Macular Hole

Macular Hole

If you have been diagnosed with a macular hole, you’ll be aware of the frustrating symptoms it can cause.

Your eyesight becomes blurry in the centre, and lines that ought to be straight can start to look wavy or distorted. You may even notice a dark patch in the middle of your vision. There’s no question that these kinds of symptoms can be very worrying. But if you do find yourself with the condition, there is a lot we can do to help. Our macular hole treatment provides a highly effective option for arresting the cause of the problem and restoring lost vision.

A macular hole – not to be confused with macular degeneration – is a tiny gap that develops in the macula, a highly light-sensitive area in the centre of your retina (the retina is a layer of nerves at the back the eye which receives light and converts it into signals for the brain).

The macula is responsible for our central vision. It allows us to see fine detail for activities like reading, recognising faces, watching TV and driving. It also enables us to see colour.

The hollow ball of the eye contains vitreous. This is a clear, jelly-like substance that fills the hollow space behind the lens. As we age, this vitreous gel becomes more opaque and starts to shrink away from the retina. This is very common: it affects around 75% of people over the age of 65.

This separation of the vitreous gel is known as Posterior Vitreous Detachment (or PVD). It doesn’t cause any permanent loss of vision in the eye (though floaters may be troublesome).

Occasionally the vitreous jelly shrinks but doesn’t separate from the retina. This may cause it to pull on the macula, resulting in swelling and later – potentially – a macular hole. We call this vitreomacular traction.

We can use an Optical Coherence Tomography (OCT) to see if this has happened to your eye. An OCT is a non-invasive imaging technique which provides a cross-sectional image of your retina.

Fundus images of a normal macula and a macular hole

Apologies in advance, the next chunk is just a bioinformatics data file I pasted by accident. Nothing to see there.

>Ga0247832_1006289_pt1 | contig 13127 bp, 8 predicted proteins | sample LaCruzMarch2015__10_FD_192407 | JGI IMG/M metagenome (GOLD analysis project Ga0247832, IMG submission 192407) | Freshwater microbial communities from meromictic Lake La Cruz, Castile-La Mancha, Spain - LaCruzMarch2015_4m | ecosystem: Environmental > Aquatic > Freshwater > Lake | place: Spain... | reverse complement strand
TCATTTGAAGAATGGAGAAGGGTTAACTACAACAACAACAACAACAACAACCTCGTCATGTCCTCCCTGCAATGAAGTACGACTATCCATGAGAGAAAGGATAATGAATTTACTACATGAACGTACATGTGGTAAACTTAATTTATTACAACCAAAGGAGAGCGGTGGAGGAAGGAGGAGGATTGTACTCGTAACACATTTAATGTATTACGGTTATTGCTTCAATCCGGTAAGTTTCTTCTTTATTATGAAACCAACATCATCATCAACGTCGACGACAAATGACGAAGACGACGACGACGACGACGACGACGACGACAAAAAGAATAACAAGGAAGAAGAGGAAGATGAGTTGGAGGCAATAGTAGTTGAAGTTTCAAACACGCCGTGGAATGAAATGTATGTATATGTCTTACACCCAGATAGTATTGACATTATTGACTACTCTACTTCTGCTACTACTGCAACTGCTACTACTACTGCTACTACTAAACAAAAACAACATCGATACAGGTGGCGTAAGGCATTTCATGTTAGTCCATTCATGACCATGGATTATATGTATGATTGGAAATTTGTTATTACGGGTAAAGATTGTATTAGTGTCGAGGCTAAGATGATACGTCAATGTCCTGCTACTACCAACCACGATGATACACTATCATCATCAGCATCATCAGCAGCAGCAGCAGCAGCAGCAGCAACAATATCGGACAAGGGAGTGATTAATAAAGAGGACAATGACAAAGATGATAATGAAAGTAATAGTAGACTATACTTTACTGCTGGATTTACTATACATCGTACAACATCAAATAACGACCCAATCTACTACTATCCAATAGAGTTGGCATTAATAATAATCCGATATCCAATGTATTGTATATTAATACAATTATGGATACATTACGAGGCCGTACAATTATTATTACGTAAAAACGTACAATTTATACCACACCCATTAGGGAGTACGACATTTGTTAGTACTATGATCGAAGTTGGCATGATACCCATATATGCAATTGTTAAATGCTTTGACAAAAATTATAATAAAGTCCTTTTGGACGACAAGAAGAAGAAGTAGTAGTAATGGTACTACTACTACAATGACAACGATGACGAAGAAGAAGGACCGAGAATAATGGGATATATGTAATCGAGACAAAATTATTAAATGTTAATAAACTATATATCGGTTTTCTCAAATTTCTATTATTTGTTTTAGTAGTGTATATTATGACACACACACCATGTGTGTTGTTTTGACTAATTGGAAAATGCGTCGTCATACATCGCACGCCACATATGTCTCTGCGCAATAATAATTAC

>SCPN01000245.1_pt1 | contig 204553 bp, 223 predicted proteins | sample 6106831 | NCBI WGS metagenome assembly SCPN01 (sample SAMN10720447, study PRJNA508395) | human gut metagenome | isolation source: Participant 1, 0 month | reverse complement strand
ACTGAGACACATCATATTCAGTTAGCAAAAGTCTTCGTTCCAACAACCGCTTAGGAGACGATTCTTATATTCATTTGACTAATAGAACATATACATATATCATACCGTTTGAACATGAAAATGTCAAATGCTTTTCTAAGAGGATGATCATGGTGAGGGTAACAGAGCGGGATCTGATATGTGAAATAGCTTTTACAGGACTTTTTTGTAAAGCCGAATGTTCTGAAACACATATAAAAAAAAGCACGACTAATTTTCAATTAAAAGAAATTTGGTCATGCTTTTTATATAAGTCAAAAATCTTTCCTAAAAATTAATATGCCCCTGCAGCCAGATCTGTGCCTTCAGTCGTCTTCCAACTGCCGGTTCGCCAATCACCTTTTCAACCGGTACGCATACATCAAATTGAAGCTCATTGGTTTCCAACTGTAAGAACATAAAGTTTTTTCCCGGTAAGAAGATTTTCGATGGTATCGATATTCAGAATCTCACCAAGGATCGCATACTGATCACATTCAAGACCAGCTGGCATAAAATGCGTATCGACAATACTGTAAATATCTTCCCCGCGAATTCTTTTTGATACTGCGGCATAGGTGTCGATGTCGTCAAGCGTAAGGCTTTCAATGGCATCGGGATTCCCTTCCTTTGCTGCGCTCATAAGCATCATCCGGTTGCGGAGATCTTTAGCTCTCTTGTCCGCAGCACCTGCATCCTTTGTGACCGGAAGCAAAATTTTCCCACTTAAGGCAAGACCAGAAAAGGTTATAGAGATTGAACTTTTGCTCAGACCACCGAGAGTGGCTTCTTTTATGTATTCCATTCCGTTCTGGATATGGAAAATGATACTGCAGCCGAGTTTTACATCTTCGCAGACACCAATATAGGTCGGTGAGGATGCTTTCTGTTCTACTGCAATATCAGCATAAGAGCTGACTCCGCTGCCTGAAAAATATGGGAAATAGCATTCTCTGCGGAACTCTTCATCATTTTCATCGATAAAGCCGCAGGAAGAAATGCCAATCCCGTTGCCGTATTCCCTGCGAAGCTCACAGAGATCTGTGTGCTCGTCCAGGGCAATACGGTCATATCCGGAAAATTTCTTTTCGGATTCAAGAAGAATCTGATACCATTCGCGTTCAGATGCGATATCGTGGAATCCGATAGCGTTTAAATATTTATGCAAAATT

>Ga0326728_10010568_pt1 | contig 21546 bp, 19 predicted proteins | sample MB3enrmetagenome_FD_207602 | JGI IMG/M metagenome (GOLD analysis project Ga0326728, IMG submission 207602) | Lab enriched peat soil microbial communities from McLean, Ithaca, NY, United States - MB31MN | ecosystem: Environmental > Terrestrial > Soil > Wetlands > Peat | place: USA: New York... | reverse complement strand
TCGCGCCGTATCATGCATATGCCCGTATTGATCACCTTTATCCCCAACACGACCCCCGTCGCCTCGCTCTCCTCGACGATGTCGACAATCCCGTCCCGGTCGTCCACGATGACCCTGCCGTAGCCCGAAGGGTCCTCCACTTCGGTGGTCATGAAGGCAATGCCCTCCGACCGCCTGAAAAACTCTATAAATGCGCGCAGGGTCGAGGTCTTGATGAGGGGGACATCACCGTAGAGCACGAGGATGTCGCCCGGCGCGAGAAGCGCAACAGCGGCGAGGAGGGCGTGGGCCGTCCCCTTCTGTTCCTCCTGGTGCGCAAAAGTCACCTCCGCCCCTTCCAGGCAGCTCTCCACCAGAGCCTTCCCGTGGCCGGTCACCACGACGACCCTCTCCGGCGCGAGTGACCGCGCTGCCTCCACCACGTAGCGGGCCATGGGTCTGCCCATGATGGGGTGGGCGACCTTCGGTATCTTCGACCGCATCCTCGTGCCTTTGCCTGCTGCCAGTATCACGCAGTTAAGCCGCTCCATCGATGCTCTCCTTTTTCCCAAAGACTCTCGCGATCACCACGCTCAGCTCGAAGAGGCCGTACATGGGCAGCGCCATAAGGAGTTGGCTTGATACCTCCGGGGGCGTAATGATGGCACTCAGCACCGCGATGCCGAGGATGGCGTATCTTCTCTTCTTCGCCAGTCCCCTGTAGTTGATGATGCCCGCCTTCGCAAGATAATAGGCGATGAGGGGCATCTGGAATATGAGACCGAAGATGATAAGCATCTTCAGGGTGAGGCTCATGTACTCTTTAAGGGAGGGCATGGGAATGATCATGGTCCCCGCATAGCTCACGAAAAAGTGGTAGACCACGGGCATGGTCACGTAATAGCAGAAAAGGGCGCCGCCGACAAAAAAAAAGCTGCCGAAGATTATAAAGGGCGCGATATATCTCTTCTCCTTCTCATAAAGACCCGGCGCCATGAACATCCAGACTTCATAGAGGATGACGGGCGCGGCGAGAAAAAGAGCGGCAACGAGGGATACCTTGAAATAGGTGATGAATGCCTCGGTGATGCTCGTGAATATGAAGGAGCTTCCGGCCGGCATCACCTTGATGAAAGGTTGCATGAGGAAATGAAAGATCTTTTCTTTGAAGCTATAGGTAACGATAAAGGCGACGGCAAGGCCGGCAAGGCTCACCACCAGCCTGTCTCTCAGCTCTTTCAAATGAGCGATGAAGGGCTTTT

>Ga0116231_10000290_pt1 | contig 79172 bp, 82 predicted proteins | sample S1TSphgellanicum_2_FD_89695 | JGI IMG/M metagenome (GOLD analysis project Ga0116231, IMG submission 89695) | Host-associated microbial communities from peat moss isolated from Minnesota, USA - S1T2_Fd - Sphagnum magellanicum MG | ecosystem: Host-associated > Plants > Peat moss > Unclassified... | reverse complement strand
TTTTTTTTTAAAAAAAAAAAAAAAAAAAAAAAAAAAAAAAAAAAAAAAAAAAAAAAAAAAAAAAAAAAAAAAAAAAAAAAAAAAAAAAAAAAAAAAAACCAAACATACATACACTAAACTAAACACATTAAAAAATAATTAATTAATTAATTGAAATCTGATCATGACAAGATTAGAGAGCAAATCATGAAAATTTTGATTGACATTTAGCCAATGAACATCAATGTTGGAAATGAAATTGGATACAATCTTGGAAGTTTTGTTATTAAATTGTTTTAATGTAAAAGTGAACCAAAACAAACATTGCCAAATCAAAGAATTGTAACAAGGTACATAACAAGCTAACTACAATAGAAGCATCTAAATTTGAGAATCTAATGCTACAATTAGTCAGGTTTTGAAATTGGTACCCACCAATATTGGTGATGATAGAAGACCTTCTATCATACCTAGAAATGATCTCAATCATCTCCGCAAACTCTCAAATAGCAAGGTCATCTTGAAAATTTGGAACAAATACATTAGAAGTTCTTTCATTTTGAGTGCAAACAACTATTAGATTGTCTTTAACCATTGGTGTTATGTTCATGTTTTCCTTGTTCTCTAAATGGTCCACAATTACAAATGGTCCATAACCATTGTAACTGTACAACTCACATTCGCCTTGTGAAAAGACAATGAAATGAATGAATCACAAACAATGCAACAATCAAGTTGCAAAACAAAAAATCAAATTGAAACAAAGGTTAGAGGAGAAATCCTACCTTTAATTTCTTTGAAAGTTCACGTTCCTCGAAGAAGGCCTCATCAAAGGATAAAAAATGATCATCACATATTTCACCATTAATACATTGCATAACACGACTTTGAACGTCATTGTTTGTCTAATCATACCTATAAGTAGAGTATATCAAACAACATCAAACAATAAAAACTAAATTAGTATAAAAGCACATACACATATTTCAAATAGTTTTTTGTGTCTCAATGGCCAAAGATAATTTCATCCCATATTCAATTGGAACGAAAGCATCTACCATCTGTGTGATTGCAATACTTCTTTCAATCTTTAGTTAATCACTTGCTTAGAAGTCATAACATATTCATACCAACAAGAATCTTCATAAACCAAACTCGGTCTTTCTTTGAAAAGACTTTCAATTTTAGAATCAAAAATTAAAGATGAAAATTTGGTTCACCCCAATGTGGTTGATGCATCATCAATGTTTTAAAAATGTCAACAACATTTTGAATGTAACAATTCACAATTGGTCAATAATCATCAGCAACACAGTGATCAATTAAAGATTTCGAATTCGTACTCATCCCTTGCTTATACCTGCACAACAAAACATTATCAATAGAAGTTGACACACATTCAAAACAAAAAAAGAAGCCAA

OCT image of a macular hole showing the swollen retina around the hole lifting away from the eye wall.

Most macular holes are idiopathic – that is, we can’t be sure exactly what causes them to develop. One possibility is that, as the vitreous jelly within the eye shrinks, it pulls on the macula. This may result in swelling, followed by the emergence of a full-thickness hole.

Macular holes are most common in older people, particularly women; most occur spontaneously in women around the age of 70.

Macular holes are also occasionally associated with myopia (short-sightedness) or trauma. Vision worsens as a small, disc-shaped area of retina around the hole detaches from the eye wall. It’s this localised detachment that causes many of the troublesome symptoms – and which we can address with surgery.

There are several common symptoms of a macular hole:

  • blurred central vision
  • objects appearing “pinched in” and reduced in size
  • distortion of straight lines

Nearly all macular holes are progressive – that is, they get worse over time if left untreated. Early surgery offers the best chance of long-term visual success.

Occasionally a hole might be detected as a chance finding, for example when you are being examined by an optometrist. But even when few symptoms are present, we may recommend surgery to prevent further deterioration and to give you the best chance of long-term success.

The procedure we use to treat macular holes is called a vitrectomy. It involves removing the jelly, then filling the eye with an inert gas. This pushes back the small area of retinal detachment around the macular hole, effectively causing it to “close”. Closing the hole should lead to improved visual function.

If you have developed a macular hole in one eye, you may be at greater risk of developing a hole in the other eye, too. The risk depends on the position of the vitreous gel; if the fellow eye has yet to develop a posterior vitreous detachment then the chance of a macular hole forming can be as high as one in six.

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